„Ihr seid verloren, wenn ihr vergeßt, daß die Früchte allen gehören und die Erde niemandem“: Rousseaus Eigentumskonzeption,

In Bernd Ludwig & Andreas Eckl (eds.), Was ist mein? Beck. pp. 103-117 (2005)
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Abstract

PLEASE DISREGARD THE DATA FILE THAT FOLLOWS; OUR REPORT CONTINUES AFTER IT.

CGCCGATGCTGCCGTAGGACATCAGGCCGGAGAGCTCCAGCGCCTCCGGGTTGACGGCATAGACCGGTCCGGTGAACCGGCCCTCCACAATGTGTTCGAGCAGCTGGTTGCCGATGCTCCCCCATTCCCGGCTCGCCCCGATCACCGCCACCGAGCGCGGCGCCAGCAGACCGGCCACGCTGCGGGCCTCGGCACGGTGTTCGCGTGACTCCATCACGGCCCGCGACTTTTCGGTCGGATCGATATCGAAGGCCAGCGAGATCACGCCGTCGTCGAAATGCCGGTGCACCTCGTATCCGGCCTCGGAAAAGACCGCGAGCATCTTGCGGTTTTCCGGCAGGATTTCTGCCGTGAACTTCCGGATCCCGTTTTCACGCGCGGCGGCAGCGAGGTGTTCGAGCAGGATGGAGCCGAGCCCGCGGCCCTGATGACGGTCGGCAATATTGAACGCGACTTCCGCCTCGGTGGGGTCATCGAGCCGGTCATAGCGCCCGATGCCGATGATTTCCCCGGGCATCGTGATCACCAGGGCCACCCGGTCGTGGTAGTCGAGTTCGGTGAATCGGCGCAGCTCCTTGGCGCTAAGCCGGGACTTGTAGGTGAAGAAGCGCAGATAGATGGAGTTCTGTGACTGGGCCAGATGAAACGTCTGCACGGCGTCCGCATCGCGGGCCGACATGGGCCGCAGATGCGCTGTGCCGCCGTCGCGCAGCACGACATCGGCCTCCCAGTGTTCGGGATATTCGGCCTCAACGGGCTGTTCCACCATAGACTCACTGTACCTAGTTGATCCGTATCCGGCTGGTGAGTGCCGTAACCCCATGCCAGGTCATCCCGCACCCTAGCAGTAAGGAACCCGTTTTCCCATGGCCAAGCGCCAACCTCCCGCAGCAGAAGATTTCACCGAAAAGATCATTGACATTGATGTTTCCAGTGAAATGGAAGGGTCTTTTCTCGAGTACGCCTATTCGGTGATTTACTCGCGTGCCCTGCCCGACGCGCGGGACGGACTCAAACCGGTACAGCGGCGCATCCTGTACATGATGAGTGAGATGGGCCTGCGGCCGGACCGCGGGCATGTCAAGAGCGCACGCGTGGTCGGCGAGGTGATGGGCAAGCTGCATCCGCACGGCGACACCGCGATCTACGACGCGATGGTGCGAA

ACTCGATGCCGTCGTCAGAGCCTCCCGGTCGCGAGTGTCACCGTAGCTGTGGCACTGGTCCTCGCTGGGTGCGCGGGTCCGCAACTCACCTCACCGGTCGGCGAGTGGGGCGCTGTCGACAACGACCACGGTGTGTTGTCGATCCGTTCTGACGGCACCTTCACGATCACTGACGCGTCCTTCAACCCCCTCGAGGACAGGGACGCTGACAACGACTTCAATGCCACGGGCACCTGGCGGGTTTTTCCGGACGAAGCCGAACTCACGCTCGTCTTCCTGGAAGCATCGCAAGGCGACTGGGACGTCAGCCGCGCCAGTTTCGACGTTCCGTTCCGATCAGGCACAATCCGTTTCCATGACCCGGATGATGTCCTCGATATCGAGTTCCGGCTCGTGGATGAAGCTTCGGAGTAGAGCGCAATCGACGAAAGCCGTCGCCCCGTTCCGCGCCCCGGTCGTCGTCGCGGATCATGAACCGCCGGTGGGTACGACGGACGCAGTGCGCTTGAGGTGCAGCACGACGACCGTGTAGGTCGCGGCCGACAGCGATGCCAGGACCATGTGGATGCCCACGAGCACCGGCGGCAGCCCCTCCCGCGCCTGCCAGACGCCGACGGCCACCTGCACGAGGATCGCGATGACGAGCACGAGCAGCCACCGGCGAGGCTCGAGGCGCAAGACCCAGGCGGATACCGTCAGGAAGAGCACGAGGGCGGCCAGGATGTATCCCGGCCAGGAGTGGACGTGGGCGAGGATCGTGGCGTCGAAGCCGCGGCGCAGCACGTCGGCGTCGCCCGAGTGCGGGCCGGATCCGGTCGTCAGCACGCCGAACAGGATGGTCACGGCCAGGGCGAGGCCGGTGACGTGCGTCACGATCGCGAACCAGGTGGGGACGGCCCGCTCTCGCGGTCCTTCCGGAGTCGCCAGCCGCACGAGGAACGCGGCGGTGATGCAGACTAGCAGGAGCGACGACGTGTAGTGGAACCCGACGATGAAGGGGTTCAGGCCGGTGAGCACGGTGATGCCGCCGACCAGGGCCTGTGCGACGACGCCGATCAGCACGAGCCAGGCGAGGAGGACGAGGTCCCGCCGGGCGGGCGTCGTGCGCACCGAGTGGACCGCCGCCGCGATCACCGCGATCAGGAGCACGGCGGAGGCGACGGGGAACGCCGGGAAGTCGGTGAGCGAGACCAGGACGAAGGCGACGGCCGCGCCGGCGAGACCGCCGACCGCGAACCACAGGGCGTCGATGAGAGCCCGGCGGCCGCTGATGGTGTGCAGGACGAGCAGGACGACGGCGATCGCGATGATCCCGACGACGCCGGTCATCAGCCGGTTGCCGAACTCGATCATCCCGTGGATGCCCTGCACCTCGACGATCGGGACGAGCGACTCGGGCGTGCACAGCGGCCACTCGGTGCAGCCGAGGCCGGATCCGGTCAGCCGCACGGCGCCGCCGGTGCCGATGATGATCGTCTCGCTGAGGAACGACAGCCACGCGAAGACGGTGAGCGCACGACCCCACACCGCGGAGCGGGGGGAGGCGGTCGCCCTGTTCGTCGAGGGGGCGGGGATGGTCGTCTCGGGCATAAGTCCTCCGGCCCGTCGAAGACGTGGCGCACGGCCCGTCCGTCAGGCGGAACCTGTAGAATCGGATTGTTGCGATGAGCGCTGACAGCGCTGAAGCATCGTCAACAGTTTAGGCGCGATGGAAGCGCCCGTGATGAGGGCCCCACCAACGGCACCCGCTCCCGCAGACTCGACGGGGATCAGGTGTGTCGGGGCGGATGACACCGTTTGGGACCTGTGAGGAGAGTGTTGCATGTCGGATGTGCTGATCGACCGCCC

The paper is an analysis of Rousseau’s concept of property. It shows that Rousseau wants to draft a new system of politics that will not forbid private property but will limit its scale. It aims to clarify that Rousseau owes much to John Locke’s theory and even adopts Locke’s definition that it is a basic purpose of the social contract to protect the citizen’s property. It is argued that in spite of these similarities Rousseau’s account differs fundamentally from Locke’s. Having a right of ownership to something for Locke means to be entitled to exclude anybody else from it: to say “this is mine” in Locke is synonymous to “it is not yours”. For Rousseau having a right of ownership to something implies a self-limitation by the proprietor: to say “this is mine” in Rousseau signifies “everything else is not mine”. While property rights in Locke have the purpose of legitimizing “pleonexia” and economic inequality, Rousseau tries to use them as restrictions to citizens’ desires and greed.
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